Your journey to college begins freshman year of high school. What can you do to prepare?
1. Get involved!
Find something you really like doing, and dive into it. Sports? Student council? Music? Art? Robotics? You’ll develop skills and make yourself more appealing to colleges.
2. Do the work.
If you expect to go to college later, expect to study now. No one can do it for you. Grades count, including freshman year.
3. Take challenging courses.
Colleges look at your grades, but also at the difficulty of the courses you took. They want to see that you have challenged yourself. Advanced college credit and AP classes can give you a low-priced head start to earning college credits while you are in high school.
4. Get help before you fall behind.
Having trouble in a class? Talk to teachers and counselors, who are eager to help you succeed. Form a study group. Find a friend who can tutor you. Go to Saturday School, from 8:30 to 11:30 a.m. most Saturdays at Gladstone High.
Read at least 30 minutes every day, beyond study and homework. Read what interests you — magazines, novels, Internet articles, whatever. People who read more know more. And you will build important skills for your college entrance exams.
6. Anticipate college entrance exams.
You will take the PSAT (a practice SAT test) as a sophomore. Consider taking the PSAT again as a junior to try for Merit Scholar recognition. Consider an SAT prep course early junior year. Plan to take the SAT or ACT as early as spring of your junior year. You can take it again fall of senior year.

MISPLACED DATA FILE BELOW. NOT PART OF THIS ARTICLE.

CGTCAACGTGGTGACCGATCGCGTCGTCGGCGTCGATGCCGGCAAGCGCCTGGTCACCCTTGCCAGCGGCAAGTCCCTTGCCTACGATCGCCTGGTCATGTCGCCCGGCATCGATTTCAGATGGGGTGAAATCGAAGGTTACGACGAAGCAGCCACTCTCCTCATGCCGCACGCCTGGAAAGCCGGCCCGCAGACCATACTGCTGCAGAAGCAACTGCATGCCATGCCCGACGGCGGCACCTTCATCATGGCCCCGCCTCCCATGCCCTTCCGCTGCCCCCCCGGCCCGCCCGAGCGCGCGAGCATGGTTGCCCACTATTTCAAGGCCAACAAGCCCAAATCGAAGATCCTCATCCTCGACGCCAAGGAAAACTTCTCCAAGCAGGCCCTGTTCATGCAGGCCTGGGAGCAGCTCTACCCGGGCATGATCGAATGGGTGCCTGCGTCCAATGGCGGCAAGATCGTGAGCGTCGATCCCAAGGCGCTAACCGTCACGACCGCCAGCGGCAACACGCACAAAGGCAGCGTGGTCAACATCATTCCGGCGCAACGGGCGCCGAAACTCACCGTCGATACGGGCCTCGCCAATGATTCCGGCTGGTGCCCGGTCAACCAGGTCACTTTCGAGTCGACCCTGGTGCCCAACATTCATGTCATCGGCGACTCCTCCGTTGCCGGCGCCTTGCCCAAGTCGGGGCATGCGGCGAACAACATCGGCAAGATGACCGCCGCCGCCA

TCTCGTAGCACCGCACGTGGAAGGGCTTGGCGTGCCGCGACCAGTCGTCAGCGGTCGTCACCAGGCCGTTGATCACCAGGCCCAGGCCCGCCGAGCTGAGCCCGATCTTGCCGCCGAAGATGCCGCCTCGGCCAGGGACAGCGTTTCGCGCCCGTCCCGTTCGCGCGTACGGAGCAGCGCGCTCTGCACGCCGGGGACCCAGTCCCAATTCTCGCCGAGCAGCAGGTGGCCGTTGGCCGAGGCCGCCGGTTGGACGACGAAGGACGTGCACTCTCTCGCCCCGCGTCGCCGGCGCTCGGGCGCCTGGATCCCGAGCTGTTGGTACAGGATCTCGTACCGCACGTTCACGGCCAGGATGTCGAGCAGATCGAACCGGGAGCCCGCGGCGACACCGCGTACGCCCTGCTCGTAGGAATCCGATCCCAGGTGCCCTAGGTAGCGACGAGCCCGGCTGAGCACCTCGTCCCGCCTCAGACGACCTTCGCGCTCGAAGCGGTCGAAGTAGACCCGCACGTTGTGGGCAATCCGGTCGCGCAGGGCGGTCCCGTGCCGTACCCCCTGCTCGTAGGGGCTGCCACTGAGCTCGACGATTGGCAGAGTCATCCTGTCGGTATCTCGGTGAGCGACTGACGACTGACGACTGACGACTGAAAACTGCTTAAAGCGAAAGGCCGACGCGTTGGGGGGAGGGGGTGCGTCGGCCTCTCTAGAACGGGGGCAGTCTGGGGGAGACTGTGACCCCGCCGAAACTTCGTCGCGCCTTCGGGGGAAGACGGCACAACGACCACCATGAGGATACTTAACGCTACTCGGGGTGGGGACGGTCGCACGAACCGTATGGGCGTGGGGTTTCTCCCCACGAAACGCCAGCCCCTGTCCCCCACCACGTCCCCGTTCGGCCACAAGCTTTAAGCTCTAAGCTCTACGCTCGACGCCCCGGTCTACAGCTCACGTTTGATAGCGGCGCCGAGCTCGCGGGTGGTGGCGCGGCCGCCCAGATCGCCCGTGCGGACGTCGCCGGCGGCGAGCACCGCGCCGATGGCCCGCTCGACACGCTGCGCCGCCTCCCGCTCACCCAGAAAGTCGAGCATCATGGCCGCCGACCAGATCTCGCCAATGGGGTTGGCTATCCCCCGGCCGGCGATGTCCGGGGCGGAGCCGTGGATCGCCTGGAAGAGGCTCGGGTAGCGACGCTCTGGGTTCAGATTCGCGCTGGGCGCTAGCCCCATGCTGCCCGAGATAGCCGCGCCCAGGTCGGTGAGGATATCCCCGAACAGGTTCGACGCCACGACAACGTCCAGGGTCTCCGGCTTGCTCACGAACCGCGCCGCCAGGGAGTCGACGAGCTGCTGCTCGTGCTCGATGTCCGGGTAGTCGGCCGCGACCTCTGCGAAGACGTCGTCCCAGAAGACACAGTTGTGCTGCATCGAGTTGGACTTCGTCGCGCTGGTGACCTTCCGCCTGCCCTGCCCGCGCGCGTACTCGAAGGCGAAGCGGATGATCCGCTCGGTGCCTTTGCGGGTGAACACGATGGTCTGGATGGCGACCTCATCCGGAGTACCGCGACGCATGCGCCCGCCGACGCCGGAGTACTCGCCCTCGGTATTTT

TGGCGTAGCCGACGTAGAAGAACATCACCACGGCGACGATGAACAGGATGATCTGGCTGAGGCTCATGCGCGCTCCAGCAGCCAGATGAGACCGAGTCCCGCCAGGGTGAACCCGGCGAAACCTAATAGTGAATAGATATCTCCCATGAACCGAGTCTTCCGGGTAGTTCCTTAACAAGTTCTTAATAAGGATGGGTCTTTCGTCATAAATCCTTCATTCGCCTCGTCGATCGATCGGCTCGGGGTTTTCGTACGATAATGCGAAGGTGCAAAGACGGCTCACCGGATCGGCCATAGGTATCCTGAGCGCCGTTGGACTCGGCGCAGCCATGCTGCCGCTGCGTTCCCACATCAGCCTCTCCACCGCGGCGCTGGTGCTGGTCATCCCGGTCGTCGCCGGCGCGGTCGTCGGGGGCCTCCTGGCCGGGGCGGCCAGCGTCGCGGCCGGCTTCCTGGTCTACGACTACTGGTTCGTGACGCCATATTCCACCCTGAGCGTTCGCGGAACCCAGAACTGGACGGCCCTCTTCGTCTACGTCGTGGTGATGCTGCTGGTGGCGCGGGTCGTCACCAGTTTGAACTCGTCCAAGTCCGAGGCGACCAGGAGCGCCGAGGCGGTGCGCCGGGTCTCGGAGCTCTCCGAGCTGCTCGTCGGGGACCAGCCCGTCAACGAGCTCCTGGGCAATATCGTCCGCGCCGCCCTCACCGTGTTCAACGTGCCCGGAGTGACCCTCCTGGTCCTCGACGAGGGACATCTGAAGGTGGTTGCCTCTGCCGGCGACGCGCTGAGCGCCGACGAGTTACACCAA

7. Get the college bound facts.
Who do you know that attended college? Ask them for help early junior year as you begin your planning process. Seek help from your teachers, your counselor, your parents, or your coach. Bring your parents to college information nights at school. Visit the websites of colleges and universities.
8. Involve your family.
Even if your parents have not attended college, they can help you stay on the right path.
9. Look for a mentor.
This may be your club advisor, your coach, a family friend, a counselor, someone at church, or a teacher you connect with. A mentor can support you and give advice.
10. Confront personal roadblocks.
Don’t wait. If you have a problem getting in the way of schoolwork, sort it out. Talking to friends helps. Or look for an adult — parent, counselor, nurse, teacher, coach — who can offer advice.